Best Fried Chicken 2010 | Tom's Home Cookin' | Best of Denver® | Best Restaurants, Bars, Clubs, Music and Stores in Denver | Westword

Tom's Home Cookin' is a stick-to-your-ribs dispatch for soul-food seekers and Southerners, blue-collar workers and chefs, chatterers, chewers and chicken chasers — the latter a devoted force of purists who know the difference between a great cluck and a forgettable one. There's nothing at Tom's we wouldn't kill for, but the fried chicken, profoundly moist with skin crusted the color of copper, flies right every single time. It's a sign of more goodness to come: peach cobbler, banana pudding, macaroni and cheese (it's the Velveeta, people), cornbread stuffing, candied yams and whatever else owners Steve Jankousky and Tom Unterwagner have on the day's chalkboard. But that chicken? That chicken would make even a hardened vegan fly the coop.

Molly Martin

By this point, we all pretty much know that just about everything coming out of Frank Bonanno's four kitchens — Osteria Marco, Mizuna, Bones and Luca D'Italia — makes our heads whirl like a spinning top. But just when you think Bonanno and his enormously talented kitchen crew couldn't possibly have any more culinary stunts up their sleeves, they add suckling pig — which is nothing like any suckling pig you've ever had — to Luca D'Italia's menu, which was already an extraordinary document that causes big, burly men to weep. The pig, stuffed with squishy, beautifully spiced, rich forcemeat and crowned with a salad of arugula and sliced apples sprayed with a sherry vinaigrette, straddles a puddle of deep-flavored pork stock and a superb chestnut polenta. Right now, at this moment, there may be no better dish in Denver. There's certainly no better Italian restaurant.

Mark Manger

Tarasco's awesome posole, the traditional Mexican stew that even gringos slurp for breakfast after a night of corruption and immorality, is ladled into a big white bowl with tender pork and pork bones and hominy. It's accompanied, as it should be, by steaming corn tortillas, plenty of quartered lime wedges, a heap of diced white onions and shredded raw cabbage. If you want to dust the posole with Mexican oregano or give it fire with diced jalapeños, the server will bring those, too, although the fiery tableside salsa — it's more like a chile paste — is more addictive than heroin. Once you've doctored it with all your garnishes, it's like eating Christmas in a bowl.

Steamed suckling pig and pork belly buns, roasted bone marrow, escargot pot stickers, tempura-fried cod, dumplings, shishito peppers, soba noodles and soft-serve ice cream: These all play starring roles on the board at Bones, Frank Bonanno's Capitol Hill noodle bar and the fourth soldier in his army of restaurants. Celebrated since Bonanno opened the doors at the end of 2008, Bones has amassed serious worshipers, a conglomerate of cultists who gather at the counter, where the heat and steam from the burners has them breaking out in beads of sweat — a badge of honor. But that's a small price to pay for getting to watch Bonanno's crew as they perfectly poach the yolk-y egg that wiggles and jiggles in a fantastically porky broth floating with faultless udon, ribbons of scallions and shards of roasted pig. It's a justifiably lauded vessel of fine swine that makes us squeal with joy.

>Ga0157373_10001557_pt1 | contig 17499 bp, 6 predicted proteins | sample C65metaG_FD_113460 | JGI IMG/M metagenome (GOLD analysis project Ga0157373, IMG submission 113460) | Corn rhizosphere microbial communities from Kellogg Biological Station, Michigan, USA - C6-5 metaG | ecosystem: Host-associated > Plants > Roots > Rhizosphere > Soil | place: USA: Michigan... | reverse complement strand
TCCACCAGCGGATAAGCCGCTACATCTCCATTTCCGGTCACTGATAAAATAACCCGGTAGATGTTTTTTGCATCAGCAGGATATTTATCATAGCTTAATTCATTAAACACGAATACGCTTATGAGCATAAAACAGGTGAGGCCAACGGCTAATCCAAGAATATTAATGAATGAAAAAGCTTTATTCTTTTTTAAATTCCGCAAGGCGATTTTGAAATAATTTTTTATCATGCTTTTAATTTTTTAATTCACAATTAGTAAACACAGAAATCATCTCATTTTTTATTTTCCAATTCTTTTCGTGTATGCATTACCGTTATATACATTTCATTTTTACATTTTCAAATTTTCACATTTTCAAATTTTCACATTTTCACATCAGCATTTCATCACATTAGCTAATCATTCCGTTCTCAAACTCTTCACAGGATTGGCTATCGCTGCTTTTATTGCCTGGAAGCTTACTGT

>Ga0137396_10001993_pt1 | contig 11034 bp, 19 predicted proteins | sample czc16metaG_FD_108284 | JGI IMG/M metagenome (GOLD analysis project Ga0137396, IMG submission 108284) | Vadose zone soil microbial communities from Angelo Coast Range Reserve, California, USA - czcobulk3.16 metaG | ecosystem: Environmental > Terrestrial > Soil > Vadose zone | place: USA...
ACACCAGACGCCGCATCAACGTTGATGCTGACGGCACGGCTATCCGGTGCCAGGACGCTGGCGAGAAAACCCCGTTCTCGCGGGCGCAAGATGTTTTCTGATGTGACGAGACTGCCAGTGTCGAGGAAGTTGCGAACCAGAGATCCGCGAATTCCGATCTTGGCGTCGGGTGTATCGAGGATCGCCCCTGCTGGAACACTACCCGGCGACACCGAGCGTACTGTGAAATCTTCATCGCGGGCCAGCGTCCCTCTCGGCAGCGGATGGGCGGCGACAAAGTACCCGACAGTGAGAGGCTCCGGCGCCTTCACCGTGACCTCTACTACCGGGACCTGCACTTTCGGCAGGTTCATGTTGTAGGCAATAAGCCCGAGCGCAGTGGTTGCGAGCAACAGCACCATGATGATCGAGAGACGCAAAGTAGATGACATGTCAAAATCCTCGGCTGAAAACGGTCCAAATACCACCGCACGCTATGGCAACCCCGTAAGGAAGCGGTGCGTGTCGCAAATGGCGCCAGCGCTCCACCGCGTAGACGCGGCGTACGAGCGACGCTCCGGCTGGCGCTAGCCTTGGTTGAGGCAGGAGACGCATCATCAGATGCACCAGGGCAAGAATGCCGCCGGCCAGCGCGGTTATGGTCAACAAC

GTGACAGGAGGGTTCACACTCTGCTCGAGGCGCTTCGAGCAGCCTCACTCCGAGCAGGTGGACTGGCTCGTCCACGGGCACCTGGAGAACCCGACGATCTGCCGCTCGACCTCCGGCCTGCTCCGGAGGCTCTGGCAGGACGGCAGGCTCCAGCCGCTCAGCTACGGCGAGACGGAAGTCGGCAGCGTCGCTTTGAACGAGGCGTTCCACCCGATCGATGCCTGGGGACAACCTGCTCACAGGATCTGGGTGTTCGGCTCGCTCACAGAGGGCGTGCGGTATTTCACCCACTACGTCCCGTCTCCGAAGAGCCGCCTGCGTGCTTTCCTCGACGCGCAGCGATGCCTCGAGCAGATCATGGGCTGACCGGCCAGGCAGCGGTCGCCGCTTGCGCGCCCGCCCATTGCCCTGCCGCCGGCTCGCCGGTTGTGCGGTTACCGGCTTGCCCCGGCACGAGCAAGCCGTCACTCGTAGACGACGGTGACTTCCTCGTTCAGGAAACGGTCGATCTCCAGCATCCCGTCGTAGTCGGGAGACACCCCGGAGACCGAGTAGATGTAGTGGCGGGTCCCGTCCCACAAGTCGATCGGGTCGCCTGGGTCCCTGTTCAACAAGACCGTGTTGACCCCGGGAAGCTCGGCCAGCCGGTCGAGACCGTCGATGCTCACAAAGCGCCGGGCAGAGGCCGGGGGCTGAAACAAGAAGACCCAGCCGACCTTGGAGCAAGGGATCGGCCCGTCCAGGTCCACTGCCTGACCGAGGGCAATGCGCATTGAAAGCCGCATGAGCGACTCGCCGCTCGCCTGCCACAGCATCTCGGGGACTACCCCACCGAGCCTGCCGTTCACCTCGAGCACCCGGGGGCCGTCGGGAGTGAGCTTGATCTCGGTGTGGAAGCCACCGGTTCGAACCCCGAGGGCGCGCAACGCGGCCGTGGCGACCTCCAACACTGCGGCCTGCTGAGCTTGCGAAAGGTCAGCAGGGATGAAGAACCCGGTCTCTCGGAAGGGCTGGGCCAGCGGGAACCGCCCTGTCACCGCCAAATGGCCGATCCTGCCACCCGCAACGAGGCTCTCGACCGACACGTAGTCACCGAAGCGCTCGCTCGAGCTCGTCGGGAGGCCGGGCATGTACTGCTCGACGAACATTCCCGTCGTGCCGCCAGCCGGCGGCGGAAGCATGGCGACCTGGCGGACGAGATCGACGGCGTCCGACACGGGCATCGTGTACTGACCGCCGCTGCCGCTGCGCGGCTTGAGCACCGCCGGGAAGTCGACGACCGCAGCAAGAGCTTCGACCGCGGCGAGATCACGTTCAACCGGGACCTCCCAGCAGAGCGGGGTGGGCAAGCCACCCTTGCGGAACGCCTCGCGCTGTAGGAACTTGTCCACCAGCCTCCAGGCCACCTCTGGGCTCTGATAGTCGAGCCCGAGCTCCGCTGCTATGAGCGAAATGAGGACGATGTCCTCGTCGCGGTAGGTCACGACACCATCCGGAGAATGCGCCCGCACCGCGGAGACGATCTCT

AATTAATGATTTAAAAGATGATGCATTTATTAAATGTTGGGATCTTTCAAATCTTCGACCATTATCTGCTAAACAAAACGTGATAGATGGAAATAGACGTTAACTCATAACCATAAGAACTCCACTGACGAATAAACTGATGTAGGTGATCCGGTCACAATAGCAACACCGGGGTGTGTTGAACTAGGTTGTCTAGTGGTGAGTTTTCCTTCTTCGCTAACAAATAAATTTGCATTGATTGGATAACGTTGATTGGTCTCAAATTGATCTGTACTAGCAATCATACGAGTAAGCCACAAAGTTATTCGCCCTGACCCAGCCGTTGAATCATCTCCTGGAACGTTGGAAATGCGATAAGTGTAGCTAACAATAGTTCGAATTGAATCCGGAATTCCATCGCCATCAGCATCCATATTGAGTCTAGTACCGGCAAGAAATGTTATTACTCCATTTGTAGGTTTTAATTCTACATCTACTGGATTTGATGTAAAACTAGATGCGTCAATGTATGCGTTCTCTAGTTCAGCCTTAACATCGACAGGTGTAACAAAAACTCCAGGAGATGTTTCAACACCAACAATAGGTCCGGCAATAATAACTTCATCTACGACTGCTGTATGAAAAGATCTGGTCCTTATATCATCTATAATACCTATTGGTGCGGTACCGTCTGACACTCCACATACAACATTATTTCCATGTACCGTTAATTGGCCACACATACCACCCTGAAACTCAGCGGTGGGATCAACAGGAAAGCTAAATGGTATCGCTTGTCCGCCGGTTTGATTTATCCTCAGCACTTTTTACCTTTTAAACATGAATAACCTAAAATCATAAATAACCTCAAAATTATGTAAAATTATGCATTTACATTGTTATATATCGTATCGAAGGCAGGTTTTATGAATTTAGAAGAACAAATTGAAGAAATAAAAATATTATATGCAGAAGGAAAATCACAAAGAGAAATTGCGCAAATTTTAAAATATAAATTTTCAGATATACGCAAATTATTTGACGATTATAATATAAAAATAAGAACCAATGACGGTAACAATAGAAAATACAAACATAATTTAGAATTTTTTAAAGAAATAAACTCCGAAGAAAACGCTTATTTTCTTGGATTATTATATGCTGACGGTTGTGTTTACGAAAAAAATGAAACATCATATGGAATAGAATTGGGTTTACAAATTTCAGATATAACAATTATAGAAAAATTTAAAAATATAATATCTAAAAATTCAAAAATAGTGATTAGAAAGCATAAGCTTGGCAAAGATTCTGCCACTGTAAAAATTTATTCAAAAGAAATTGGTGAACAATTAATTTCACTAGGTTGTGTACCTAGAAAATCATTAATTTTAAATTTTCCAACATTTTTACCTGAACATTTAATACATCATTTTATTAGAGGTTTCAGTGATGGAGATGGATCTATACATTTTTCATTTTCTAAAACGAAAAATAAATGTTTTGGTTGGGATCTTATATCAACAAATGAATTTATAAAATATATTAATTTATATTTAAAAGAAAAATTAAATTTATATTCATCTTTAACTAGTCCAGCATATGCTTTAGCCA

Courtesy India's Restaurant Facebook

When Krishan Kappor relocated India's, his terrific curry house, from its longtime home on the perimeter of Tamarac Square to Tiffany Plaza, he definitely traded up in space. And the food is better than ever. The Punjabi-tempered menu may feature many of the same dishes that litter the boards of just about every other Indian restaurant in town, but Kappor and his kitchen crew continue to do these dishes right, serving up sizzling cast-iron platters of tandoori meats and seafood, turning out scintillating curries shocked with beautifully balanced spices that perfume the new, cavernous dining room.


The year was 2007; the space the tiny former home of Sean Kelly's Somethin' Else. In this unlikely spot, partners Alex Seidel and Paul Attardi — chef and maître d', respectively — created Fruition, a restaurant that's become a culinary deity. From the start, Seidel has used the seasons as a canvas for his menu, a near-perfect board of flawlessly sourced (particularly since he now has his own farm in Larkspur), beautifully choreographed and infallibly flavored dishes crafted with confidence, intelligence and principles. But while he tweaks the menu with frequency, there are a few mainstays — including the pasta carbonara, which defies everything you think you know about that dish and would incite a violent revolt if Seidel ever yanked it from the board. For this version, the kitchen takes a generous slab of house-cured pork belly and crowns it with a jiggly egg that oozes yolk into a pool of Parmesan broth bobbing with fresh peas and handmade cavatelli. Talk about food that feeds the soul.

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